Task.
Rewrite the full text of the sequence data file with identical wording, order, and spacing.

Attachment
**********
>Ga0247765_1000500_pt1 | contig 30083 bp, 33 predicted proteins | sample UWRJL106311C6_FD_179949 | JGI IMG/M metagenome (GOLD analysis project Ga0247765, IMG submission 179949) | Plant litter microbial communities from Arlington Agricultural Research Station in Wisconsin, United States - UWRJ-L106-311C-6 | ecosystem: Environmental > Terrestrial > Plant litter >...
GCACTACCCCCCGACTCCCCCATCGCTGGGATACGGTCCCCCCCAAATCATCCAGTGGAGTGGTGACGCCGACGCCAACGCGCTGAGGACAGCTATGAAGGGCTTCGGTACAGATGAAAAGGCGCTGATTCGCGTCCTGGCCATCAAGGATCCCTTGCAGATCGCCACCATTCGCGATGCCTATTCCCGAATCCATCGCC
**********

>Ga0247765_1000500_pt1 | contig 30083 bp, 33 predicted proteins | sample UWRJL106311C6_FD_179949 | JGI IMG/M metagenome (GOLD analysis project Ga0247765, IMG submission 179949) | Plant litter microbial communities from Arlington Agricultural Research Station in Wisconsin, United States - UWRJ-L106-311C-6 | ecosystem: Environmental > Terrestrial > Plant litter >...
GCACTACCCCCCGACTCCCCCATCGCTGGGATACGGTCCCCCCCAAATCATCCAGTGGAGTGGTGACGCCGACGCCAACGCGCTGAGGACAGCTATGAAGGGCTTCGGTACAGATGAAAAGGCGCTGATTCGCGTCCTGGCCATCAAGGATCCCTTGCAGATCGCCACCATTCGCGATGCCTATTCCCGAATCCATCGCC